©2007 Publications International, Ltd. Shepherd's purse is used to stop heavy bleeding and hemorrhaging.

The shape of the shepherd's purse fruit, resembling the purses that Europeans once hung from their belts, gave this herb its name. Shepherd's purse can be found almost anywhere in the world, donning its white flowers throughout the year.

Its availability is just one of shepherd's purse's helpful qualities. It can help regulate blood flow and is often used as a herbal remedy to treat regular bleeding disorders, such as heavy periods.

Uses for Shepherd's Purse

Shepherd's purse is used to stop heavy bleeding and hemorrhaging, particularly from the uterus. When taken internally, shepherd's purse can reduce heavy menstrual periods, and it has been used to treat postpartum hemorrhage.

Still, it is considered most effective for the treatment of chronic uterine bleeding disorders, including uterine bleeding due to the presence of a fibroid tumor. Shepherd's purse has also been used internally to treat cases of blood in the urine and bleeding from the gastrointestinal tract, such as with bleeding ulcers.

An astringent agent, shepherd's purse constricts blood vessels, thereby reducing blood flow. Shepherd's purse is also thought to cause the uterine muscle to contract, which also helps reduce bleeding. There is still much to learn about this herb.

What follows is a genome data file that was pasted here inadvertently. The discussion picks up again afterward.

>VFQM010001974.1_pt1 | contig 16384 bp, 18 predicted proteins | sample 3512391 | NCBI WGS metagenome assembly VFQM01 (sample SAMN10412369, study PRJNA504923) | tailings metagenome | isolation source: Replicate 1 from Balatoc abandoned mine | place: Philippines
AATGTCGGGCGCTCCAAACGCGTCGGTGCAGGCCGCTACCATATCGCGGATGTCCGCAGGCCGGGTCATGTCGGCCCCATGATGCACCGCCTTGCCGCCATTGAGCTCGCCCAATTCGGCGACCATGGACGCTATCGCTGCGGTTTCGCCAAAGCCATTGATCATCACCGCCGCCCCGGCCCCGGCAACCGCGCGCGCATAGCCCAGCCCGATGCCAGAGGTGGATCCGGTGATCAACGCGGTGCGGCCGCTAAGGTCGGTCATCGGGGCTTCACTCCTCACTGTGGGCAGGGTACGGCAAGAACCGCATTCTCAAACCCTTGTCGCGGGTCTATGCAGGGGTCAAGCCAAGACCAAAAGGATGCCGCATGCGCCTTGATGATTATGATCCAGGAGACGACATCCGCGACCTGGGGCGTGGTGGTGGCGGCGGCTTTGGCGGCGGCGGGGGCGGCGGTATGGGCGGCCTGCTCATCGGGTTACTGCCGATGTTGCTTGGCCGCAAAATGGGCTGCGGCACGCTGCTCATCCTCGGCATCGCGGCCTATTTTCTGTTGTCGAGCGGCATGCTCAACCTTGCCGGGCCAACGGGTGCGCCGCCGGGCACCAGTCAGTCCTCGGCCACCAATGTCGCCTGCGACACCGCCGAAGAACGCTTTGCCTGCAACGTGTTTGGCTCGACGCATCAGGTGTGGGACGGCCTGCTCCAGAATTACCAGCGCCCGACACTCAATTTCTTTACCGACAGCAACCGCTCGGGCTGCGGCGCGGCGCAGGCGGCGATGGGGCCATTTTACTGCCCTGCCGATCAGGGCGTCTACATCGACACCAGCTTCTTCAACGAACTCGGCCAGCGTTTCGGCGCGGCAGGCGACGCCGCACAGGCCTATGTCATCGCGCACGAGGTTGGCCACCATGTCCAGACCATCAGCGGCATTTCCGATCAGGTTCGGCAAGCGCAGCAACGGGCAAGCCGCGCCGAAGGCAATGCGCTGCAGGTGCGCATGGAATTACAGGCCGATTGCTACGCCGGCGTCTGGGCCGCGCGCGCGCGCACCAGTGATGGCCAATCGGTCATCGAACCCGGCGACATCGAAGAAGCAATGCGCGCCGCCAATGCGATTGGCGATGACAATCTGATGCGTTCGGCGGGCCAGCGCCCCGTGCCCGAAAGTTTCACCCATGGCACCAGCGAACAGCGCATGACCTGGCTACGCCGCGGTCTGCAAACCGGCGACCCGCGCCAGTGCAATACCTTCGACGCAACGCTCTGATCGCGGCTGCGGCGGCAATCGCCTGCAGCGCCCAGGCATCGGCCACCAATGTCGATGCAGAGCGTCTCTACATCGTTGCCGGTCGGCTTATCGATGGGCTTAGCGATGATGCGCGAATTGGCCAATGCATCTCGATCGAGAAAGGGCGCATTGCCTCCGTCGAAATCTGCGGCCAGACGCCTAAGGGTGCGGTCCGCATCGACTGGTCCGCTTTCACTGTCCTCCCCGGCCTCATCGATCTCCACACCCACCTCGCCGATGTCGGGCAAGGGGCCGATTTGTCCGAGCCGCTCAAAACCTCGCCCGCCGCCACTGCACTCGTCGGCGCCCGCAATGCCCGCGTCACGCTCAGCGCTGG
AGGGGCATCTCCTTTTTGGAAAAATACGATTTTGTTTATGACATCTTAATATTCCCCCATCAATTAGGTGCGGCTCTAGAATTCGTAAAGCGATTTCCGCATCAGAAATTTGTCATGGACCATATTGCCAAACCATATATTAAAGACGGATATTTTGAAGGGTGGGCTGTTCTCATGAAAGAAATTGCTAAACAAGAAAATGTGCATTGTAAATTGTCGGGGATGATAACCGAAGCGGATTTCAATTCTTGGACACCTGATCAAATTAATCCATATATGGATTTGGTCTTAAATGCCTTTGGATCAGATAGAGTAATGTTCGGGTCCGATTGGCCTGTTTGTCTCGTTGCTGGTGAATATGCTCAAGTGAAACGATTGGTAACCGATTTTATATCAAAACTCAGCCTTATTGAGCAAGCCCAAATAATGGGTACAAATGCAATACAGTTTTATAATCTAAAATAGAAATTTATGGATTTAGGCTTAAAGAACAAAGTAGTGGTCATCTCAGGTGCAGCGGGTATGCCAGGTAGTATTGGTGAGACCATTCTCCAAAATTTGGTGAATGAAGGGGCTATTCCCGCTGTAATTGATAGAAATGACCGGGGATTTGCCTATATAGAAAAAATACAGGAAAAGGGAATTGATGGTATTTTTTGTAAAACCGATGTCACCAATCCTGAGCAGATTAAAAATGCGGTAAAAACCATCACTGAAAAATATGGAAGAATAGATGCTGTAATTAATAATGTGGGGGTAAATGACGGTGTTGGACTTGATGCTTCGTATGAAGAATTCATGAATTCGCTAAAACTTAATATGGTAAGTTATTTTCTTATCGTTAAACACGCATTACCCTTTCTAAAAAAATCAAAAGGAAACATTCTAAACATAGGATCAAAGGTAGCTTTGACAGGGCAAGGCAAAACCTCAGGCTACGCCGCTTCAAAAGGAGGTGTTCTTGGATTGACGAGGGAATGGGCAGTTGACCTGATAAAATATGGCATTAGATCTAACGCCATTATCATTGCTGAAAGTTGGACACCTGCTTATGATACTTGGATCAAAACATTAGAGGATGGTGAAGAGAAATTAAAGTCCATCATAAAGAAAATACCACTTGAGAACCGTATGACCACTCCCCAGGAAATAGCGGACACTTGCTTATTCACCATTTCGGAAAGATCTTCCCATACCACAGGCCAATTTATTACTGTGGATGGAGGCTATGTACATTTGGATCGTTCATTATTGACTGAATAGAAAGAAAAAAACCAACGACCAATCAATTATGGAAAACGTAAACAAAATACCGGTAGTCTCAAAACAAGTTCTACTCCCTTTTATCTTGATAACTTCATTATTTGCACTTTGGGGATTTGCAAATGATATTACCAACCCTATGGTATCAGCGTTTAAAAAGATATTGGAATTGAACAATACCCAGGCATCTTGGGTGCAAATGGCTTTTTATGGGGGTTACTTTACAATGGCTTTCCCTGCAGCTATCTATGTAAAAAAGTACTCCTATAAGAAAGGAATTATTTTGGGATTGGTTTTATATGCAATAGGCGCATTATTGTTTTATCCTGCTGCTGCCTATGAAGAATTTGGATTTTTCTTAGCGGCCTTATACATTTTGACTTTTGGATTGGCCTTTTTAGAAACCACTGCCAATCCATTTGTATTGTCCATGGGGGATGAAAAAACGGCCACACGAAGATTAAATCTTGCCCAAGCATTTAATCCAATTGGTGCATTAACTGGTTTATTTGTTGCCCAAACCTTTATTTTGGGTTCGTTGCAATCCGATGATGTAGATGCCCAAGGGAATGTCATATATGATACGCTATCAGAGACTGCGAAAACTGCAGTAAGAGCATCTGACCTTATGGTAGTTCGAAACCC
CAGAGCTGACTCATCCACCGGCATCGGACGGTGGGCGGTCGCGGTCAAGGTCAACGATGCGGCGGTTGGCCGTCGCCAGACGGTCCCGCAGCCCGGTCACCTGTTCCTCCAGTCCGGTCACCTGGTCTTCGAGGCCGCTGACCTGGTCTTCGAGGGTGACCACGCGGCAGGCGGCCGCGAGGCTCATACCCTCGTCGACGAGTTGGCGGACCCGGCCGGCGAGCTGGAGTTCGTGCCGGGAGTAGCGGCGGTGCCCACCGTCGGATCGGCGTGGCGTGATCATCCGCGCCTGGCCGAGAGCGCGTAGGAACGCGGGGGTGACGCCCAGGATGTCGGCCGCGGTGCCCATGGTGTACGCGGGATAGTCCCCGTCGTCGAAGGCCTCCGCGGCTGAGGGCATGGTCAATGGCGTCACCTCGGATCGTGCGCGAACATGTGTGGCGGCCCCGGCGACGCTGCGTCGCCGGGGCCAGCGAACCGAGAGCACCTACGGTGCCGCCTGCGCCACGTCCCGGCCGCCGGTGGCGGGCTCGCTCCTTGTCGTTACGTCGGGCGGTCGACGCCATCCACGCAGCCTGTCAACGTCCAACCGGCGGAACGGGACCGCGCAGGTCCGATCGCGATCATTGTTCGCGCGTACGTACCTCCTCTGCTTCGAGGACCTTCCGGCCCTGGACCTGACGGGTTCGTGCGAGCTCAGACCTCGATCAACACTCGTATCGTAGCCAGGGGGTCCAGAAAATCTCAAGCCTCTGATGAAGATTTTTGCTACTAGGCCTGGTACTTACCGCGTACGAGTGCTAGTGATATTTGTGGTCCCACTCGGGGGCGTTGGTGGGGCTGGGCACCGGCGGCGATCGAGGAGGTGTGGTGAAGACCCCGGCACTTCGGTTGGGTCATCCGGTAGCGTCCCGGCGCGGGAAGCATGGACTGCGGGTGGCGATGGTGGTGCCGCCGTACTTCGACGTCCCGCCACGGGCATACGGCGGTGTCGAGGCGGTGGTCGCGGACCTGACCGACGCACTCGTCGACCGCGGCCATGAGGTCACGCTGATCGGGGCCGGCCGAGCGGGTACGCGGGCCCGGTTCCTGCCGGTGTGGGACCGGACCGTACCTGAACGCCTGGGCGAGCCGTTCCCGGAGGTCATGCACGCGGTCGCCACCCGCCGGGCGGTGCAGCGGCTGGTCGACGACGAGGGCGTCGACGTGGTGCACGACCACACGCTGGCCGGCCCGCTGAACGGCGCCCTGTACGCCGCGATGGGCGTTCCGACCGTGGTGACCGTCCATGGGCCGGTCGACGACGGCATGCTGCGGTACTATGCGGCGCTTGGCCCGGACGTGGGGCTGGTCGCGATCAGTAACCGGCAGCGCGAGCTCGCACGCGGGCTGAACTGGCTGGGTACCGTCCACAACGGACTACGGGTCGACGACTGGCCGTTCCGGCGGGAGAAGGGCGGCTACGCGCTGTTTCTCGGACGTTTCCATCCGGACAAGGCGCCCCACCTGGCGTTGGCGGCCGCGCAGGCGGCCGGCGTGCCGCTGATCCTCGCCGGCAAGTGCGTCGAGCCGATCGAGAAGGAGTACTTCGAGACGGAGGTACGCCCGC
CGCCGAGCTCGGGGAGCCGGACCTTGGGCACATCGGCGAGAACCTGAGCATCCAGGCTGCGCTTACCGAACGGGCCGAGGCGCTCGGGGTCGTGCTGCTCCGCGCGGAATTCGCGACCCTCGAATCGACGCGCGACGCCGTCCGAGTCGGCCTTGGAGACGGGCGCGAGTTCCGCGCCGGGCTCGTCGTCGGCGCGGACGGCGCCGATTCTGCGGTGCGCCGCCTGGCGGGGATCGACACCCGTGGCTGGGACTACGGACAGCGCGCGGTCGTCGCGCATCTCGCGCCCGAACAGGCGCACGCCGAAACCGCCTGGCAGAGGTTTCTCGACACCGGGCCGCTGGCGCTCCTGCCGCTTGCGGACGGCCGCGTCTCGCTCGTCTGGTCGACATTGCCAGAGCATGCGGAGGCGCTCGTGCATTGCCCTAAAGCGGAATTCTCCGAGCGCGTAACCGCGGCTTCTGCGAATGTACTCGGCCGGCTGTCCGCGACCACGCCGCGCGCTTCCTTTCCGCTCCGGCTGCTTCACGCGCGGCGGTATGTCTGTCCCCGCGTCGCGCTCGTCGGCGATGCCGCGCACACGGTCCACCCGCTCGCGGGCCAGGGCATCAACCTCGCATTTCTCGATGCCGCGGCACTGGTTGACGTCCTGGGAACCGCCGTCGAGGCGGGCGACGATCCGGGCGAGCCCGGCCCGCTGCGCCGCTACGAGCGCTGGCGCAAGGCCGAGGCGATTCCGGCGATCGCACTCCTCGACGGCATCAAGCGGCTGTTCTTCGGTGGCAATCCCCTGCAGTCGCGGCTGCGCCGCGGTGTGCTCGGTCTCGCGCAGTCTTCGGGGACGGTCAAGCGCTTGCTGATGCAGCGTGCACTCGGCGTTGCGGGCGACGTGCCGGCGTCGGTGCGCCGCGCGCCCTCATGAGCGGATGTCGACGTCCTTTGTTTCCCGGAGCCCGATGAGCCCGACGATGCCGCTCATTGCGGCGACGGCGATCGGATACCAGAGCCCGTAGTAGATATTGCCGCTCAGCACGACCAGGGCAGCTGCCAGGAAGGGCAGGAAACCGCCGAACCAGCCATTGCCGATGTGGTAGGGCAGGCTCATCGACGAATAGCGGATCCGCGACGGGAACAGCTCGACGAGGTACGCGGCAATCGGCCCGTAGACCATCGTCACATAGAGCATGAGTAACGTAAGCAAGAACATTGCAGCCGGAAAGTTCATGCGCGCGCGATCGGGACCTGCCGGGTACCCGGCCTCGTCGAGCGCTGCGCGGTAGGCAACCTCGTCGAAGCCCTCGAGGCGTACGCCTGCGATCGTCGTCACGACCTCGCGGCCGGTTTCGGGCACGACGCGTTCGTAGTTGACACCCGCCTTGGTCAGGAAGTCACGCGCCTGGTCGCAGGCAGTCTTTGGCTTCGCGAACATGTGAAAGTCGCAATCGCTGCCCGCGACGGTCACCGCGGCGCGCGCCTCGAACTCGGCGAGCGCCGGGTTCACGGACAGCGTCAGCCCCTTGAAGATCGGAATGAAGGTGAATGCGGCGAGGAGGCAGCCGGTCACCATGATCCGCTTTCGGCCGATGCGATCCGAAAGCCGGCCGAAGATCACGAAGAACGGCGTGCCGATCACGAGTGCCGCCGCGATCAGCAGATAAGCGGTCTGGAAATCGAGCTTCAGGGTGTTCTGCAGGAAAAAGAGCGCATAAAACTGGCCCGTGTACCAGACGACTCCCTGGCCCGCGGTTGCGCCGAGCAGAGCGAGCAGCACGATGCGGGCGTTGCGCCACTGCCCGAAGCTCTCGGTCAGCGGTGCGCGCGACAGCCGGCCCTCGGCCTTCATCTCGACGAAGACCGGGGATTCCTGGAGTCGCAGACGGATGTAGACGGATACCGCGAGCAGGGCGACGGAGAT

When used topically, shepherd's purse is applied to lacerations and traumatic injuries of the skin to stop bleeding and promote healing. Herbalists also use the herb topically for eczema and rashes of the skin. In the next section, we'll discuss ways to prepare shepherd's purse.

This information is solely for informational purposes. IT IS NOT INTENDED TO PROVIDE MEDICAL ADVICE. Neither the Editors of Consumer Guide (R), Publications International, Ltd., the author nor publisher take responsibility for any possible consequences from any treatment, procedure, exercise, dietary modification, action or application of medication which results from reading or following the information contained in this information. The publication of this information does not constitute the practice of medicine, and this information does not replace the advice of your physician or other health care provider. Before undertaking any course of treatment, the reader must seek the advice of their physician or other health care provider.Before engaging in any complementary medical technique, including the use of natural or herbal remedies, you should be aware that many of these techniques have not been evaluated in scientific studies.   Use of these remedies in connection with over the counter or prescription medications can cause severe adverse reactions. Often, only limited information is available about their safety and effectiveness. Each state and each discipline has its own rules about whether practitioners are required to be professionally licensed. If you plan to visit a practitioner, it is recommended that you choose one who is licensed by a recognized national organization and who abides by the organization's standards. It is always best to speak with your primary health care provider before starting any new therapeutic technique.